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Pull data into Microsoft Excel with Web queries

Web queries offer a handy way to import data from selected tables into a worksheet--but Excel isn't as accommodating as it should be, especially when it comes to parameters. These tricks will let you work around Excel's limitations so that you can get the data you need.

An Excel Web query allows you to bring data from a Web site into an Excel worksheet. It will find any tables on the Web page and let you select the ones containing data you want to put into your worksheet, allowing for dynamic updates from the Web page. Web queries are not just useful for pulling information from standard HTML pages. They can also be used quite nicely in situations where a standard ODBC connection would be difficult or impossible to create or maintain, such as a worksheet that's used by salespeople around the country.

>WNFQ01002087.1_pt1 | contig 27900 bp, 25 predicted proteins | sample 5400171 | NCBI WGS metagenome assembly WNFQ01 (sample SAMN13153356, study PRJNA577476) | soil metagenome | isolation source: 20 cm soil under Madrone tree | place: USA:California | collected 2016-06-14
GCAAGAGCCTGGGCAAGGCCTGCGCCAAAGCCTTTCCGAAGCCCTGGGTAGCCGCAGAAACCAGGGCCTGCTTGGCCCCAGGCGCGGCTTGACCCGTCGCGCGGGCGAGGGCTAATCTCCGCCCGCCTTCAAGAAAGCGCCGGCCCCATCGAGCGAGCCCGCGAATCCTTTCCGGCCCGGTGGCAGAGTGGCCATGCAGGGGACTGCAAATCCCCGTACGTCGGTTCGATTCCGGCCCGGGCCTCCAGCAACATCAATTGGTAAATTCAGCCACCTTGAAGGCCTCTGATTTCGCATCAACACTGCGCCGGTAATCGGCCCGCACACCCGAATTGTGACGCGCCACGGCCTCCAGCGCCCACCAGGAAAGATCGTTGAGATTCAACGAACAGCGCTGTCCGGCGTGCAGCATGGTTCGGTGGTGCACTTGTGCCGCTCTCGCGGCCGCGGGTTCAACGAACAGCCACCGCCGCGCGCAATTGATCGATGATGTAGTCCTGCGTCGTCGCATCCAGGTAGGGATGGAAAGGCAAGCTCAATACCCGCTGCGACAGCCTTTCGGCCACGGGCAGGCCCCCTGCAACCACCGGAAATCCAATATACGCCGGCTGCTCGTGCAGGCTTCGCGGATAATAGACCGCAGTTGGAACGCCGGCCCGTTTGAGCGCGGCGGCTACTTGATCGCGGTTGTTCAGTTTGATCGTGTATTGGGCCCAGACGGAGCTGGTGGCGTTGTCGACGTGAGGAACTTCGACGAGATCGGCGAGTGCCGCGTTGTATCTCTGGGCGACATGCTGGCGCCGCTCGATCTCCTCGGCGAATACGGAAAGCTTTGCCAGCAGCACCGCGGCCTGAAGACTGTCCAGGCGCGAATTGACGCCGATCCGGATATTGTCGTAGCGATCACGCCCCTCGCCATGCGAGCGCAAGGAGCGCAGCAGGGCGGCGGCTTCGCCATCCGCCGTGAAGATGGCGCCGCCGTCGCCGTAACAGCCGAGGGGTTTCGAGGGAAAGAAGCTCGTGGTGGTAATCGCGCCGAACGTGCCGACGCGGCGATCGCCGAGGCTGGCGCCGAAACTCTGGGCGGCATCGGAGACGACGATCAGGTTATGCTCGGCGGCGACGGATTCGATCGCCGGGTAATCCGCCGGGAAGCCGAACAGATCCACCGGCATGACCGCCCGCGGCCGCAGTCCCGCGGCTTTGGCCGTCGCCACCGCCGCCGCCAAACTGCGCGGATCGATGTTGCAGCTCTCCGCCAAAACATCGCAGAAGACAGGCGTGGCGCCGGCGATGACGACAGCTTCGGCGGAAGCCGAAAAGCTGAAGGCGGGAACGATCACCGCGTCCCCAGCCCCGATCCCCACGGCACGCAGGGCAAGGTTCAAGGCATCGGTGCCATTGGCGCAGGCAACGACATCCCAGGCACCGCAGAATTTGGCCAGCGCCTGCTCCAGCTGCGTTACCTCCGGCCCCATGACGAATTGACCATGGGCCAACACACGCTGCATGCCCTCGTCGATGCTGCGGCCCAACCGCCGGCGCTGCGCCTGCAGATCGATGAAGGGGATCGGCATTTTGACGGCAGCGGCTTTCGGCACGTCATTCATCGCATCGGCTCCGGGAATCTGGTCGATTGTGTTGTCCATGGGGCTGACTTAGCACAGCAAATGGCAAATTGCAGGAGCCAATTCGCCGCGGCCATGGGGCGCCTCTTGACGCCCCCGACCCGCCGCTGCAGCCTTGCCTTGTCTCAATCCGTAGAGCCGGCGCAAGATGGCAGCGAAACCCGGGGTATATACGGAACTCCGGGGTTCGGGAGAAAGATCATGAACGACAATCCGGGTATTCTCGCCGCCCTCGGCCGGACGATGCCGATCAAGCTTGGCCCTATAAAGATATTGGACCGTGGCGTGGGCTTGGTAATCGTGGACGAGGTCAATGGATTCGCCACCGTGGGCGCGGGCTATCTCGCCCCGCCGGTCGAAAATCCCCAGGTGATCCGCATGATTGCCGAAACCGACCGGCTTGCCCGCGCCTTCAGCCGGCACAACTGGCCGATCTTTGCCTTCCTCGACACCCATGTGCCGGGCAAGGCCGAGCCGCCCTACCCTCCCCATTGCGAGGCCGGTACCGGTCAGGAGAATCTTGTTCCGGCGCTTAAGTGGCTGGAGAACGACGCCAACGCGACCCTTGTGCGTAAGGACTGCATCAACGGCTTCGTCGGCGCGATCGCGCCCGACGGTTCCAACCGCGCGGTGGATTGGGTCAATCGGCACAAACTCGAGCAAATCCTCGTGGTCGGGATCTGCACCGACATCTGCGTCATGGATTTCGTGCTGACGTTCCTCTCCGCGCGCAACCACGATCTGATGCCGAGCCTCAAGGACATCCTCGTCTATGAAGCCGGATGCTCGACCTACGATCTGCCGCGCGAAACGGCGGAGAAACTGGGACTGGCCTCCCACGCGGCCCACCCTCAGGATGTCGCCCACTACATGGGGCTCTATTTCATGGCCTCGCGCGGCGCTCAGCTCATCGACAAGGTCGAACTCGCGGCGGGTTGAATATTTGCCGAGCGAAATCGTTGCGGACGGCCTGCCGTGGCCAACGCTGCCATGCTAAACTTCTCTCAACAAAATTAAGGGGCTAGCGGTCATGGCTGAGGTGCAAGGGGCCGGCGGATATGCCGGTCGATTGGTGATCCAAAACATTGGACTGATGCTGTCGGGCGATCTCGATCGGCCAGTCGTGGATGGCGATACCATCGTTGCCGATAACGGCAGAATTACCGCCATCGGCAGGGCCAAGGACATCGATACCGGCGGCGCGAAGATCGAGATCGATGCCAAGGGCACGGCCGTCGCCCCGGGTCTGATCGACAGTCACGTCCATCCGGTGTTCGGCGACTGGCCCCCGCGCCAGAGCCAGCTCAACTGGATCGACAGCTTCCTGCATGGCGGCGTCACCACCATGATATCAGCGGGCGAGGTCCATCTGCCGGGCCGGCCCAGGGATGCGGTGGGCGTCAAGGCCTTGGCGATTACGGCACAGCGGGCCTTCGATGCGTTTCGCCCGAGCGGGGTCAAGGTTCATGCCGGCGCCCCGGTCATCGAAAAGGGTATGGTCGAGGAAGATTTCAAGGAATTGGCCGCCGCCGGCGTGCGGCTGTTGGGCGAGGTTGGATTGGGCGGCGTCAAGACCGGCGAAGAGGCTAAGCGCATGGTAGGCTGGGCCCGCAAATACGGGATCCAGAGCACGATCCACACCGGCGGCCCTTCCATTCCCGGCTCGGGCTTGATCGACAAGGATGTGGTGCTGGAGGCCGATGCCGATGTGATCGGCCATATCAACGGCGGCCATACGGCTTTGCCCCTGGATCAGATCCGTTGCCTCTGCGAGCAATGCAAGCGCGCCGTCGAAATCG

We're going to work through a basic example to get a feel for how Web queries operate. Then, we'll look at a couple of tricks that allow you to work around some Excel limitations and see how a little VBA code can give you the results you want. You can download this Excel workbook to see a sample implementation of these techniques.

Getting started


To demonstrate the process, we're going to start with a simple Web query using Yahoo! Finance historical stock prices. This is a great example because the data we're interested in is presented in a plain, tabular format. Another advantage is that the URL contains the stock symbol (GOOG, in this case), so it will be easy to manipulate via a VBA macro, and it has little confusing information in it. Finally, this Web query doesn't put important information in images or through links.

To create the Web query:

  1. Select the first cell in which you want results to appear.